Healthy Sexuality and the Pornification of American Culture
(A Talk for Parents, Couples and Single Adults)

How do we find our way to a healthy relationship with sex within a culture that surrounds us with explicit, pornographic images of emotionally disconnected sexuality?

For starters, we do so by embracing a humanistic, moralism-free definition of healthy sexuality.

What is healthy sexuality?

The answer varies with different of our life stages.

Sex for an adolescent can be about coming to terms with all that is stimulated by entering or being entered. It can be about beginning to deal with anxiety, shame, and guilt. It can be about knowing, and using, one’s body. It can be about pleasure, a way to learn, a way to find one’s self. Perhaps above all it can be about beginning to put together the overwhelming physical power of sexuality with an ongoing awareness of the “personhood” of others.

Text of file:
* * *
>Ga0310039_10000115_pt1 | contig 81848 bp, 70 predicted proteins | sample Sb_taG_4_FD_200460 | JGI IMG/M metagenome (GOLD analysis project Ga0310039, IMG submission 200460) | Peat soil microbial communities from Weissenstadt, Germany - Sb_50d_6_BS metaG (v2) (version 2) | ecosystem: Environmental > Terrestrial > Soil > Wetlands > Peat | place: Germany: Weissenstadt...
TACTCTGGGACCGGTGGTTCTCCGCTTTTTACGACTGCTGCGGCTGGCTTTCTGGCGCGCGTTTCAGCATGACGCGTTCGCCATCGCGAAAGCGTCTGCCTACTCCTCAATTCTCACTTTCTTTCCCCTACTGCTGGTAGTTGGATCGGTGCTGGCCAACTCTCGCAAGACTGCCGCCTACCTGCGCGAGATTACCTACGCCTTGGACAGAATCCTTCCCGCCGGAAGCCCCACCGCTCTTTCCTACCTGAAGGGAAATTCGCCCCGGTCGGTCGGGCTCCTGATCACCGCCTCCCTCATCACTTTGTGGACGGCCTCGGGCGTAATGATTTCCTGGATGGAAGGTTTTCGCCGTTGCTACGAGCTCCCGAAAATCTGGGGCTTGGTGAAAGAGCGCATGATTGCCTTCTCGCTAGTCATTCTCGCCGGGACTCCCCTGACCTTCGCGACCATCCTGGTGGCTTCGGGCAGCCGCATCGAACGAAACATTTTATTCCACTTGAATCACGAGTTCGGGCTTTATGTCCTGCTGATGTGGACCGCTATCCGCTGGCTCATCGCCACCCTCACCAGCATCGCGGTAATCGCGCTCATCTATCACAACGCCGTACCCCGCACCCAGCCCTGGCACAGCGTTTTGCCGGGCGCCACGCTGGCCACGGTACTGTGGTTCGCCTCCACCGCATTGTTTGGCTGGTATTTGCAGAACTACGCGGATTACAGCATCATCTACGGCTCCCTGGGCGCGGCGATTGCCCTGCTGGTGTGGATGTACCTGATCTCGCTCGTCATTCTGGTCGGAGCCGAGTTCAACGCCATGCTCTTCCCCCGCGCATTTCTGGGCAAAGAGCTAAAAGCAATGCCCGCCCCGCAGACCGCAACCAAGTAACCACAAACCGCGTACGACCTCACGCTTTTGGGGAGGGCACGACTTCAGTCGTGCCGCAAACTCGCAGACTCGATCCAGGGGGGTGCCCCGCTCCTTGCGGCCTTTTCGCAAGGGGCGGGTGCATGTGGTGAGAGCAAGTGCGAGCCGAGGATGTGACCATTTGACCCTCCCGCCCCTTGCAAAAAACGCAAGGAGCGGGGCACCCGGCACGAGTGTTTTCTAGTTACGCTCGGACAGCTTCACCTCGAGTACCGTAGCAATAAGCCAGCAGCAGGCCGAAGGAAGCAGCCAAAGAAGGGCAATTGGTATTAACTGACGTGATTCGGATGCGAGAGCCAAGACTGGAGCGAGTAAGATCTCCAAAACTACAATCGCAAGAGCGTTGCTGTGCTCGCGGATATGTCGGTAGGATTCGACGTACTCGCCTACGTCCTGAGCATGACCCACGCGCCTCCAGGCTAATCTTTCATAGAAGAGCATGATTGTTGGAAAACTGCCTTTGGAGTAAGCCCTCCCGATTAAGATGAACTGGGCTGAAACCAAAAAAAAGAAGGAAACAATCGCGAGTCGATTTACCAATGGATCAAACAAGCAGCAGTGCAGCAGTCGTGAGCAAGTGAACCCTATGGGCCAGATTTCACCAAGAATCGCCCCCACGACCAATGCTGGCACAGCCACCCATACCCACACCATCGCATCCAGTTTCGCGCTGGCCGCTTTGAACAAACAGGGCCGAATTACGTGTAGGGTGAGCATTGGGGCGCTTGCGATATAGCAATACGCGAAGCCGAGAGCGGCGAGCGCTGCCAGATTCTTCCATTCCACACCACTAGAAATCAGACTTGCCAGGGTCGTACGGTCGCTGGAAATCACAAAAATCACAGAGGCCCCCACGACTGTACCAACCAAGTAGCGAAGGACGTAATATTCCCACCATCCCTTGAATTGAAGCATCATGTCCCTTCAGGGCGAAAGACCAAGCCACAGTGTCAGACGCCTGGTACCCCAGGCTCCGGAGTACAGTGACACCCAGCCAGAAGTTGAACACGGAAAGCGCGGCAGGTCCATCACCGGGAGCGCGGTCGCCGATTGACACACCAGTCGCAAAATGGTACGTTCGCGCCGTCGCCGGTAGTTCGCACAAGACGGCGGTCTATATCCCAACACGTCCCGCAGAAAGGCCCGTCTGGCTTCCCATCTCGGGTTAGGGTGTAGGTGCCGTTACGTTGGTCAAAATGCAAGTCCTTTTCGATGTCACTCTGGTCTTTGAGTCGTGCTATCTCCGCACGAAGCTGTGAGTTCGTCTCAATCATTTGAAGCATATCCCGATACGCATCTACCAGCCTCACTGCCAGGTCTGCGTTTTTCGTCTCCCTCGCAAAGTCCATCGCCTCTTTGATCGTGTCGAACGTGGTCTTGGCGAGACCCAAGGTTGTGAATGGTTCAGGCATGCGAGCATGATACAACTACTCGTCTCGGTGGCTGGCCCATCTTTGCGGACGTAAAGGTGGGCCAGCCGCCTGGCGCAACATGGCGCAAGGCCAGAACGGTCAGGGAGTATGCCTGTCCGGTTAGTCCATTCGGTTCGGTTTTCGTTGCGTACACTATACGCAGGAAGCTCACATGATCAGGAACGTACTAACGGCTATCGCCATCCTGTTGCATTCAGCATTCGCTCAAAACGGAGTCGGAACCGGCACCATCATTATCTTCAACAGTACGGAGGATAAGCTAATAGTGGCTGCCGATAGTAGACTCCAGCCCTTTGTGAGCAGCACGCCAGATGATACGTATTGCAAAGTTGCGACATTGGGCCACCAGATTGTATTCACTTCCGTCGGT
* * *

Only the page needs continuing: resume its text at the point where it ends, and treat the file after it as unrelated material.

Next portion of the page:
Sex for a young adult looking for a life partner can be about weighing the power and allure of physical attractiveness against the need for honesty, persistence, integrity, sincerity and other qualities that make relationships work. It can be about finding a partner who will be a good father, or a good mother. It can be a mode of self-expression, a way of communicating intense emotions, hopefully love and affection, but also, at times, contained aggression.

Of course sex can be about creating a family.

And then there is the crucial role of sex in our long-term, intimate relationships.

As the years pass, our bodies diverge more and more from the collagen-enhanced, botox-infused, air-brushed images of youth and infinite possibility that have become our ubiquitous cultural ideal. With this divergence we can feel alienated from our lovers, and ourselves. But if we take the risk of being sexually real over time with someone loved and trusted, we will find an alternative to the distorting funhouse mirrors that populate our present-day surroundings. We can, instead, find in each other loving and compassionate reflections of our bodily selves. We can use our sexual relationships to change longstanding, painful and stagnant scripts. And we can sustain the sense of vibrant physicality that all too easily disappears in the face of life’s multiple pressures, and, over time, mounting losses.